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I have two ideas:

  1. Alternate universe editing. As there is an infinite amount of alternate universes, there will be one where the animal is a beast - or whatever you need - so you add the power to exchange living creatures with their alternate selves. Perhaps it is simply the ability to exchange their bodies; that way their minds would stay the same? To make it slow, maybe it's hard and timeconsuming to find those universes; the further away from the original, the bigger the difference, so a little change can be done quickly, but a big one takes time. You would have to focus on the change you wanted and follow it like a string through increasingly stranger universes. You would continuously "update" the animal, and thus it would seemingly be growing. Or perhaps you could only change them a little bit, like one universe over, so you would have to update the animal to a slightly different version, and then begin the process again from that update. It would be something you could do once or twice a day, as it would be taxing. Or maybe it was a process you could set in motion, "copy the copy", but the change from one universe to another is so slight, that it will take a lot of time.

  2. The more "sciencey": It could be the ability to turn DNA strings on and off. I once watched a documentary about DNA, where two twins were compared. One lived a very healthy life and the other a more indulgent one, so while they were identical, the "obesity" gene had been turned on in the indulgent twins DNA and was turned off in the healthy one's. Maybe this is something that could be achieved faster, with magic or with drugs?

"Each cell expresses, or turns on, only a fraction of its genes. The rest of the genes are repressed, or turned off. The process of turning genes on and off is known as gene regulation. Gene regulation is an important part of normal development. Genes are turned on and off in different patterns during development to make a brain cell look and act different from a liver cell or a muscle cell, for example. Gene regulation also allows cells to react quickly to changes in their environments. Although we know that the regulation of genes is critical for life, this complex process is not yet fully understood."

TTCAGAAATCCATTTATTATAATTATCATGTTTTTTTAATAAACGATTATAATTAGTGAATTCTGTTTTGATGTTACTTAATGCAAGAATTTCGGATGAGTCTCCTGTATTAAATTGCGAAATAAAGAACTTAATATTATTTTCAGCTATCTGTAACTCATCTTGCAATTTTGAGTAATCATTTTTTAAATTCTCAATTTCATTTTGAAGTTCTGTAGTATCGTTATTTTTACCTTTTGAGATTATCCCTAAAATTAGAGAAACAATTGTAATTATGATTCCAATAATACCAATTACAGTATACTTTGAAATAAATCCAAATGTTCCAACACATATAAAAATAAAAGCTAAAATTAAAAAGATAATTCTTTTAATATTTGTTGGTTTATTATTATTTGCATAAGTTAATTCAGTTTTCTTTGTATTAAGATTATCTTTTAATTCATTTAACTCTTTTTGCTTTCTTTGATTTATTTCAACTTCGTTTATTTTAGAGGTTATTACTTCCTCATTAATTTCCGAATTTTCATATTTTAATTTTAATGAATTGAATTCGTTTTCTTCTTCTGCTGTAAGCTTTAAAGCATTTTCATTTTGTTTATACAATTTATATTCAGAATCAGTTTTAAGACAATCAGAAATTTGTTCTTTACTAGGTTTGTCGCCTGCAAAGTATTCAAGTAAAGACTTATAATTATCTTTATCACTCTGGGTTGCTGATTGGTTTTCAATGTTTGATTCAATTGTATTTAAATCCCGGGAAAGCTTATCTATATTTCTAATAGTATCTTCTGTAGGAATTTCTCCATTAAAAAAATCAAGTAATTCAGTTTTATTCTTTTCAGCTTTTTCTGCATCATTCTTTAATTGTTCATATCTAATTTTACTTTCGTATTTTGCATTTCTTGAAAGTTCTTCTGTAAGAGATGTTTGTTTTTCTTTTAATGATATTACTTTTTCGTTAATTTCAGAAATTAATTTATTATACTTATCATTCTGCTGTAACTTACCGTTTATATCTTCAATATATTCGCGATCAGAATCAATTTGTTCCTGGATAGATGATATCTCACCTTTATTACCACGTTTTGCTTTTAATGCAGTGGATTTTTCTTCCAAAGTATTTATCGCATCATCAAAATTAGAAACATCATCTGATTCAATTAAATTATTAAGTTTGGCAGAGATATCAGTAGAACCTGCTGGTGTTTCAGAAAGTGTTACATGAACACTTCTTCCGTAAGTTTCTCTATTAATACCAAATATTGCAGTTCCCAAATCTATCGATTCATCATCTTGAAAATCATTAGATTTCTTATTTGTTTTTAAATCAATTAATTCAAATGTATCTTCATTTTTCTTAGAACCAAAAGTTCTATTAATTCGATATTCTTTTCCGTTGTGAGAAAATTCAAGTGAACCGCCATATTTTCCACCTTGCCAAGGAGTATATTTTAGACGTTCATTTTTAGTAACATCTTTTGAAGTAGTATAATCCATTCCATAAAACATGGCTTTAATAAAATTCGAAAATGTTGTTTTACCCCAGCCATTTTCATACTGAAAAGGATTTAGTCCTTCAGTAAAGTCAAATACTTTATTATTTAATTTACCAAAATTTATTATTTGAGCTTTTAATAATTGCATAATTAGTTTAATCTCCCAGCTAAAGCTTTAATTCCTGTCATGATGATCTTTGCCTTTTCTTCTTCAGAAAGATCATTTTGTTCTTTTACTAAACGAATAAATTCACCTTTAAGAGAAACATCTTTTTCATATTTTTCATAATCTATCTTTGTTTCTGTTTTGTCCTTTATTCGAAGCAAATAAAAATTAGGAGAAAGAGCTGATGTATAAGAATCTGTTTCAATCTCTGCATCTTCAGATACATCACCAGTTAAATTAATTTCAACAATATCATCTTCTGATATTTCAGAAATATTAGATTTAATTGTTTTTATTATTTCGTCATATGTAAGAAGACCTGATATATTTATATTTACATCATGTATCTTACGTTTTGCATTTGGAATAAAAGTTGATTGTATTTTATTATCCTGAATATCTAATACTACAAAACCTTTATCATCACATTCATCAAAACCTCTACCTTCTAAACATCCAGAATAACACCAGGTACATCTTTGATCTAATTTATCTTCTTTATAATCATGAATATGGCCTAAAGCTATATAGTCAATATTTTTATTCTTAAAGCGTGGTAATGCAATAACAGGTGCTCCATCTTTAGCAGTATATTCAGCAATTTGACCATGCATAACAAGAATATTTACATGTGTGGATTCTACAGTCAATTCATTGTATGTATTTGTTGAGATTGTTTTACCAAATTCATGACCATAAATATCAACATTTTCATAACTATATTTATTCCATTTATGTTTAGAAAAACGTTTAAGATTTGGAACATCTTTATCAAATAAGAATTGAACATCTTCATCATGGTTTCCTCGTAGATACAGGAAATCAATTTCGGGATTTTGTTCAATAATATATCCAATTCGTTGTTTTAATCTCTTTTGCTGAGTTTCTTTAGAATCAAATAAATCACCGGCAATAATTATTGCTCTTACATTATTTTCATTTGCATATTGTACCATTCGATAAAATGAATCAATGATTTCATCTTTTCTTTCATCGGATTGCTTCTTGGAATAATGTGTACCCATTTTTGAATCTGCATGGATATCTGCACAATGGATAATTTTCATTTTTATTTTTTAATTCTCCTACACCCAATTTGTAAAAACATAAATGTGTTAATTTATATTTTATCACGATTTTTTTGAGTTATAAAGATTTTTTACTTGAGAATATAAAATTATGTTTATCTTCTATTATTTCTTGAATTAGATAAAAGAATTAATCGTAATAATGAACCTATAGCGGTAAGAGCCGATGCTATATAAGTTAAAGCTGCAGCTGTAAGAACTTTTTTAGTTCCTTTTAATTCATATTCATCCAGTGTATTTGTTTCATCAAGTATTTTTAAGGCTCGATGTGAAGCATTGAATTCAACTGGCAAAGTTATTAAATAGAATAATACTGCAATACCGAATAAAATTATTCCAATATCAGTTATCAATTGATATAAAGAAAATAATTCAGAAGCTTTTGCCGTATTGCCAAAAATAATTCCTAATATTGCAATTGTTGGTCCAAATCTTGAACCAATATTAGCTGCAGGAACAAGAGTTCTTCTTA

https://ghr.nlm.nih.gov/primer/howgeneswork/geneonoff

Some people get born with little tails; we have the strangest genes in our DNA that is simply not turned on. All this, so when a change happens hopefully someone will have a mutation that fits. If you can change the DNA code and change the cells, you can change a lot of things. You are, however, limited to whatever is in the DNA. This could make otherwise very ordinary animals be extremely valuable if, for example, their DNA has a rare and useful component.

(You could actually also use a mix of the two: You could copy the DNA code in other universes.)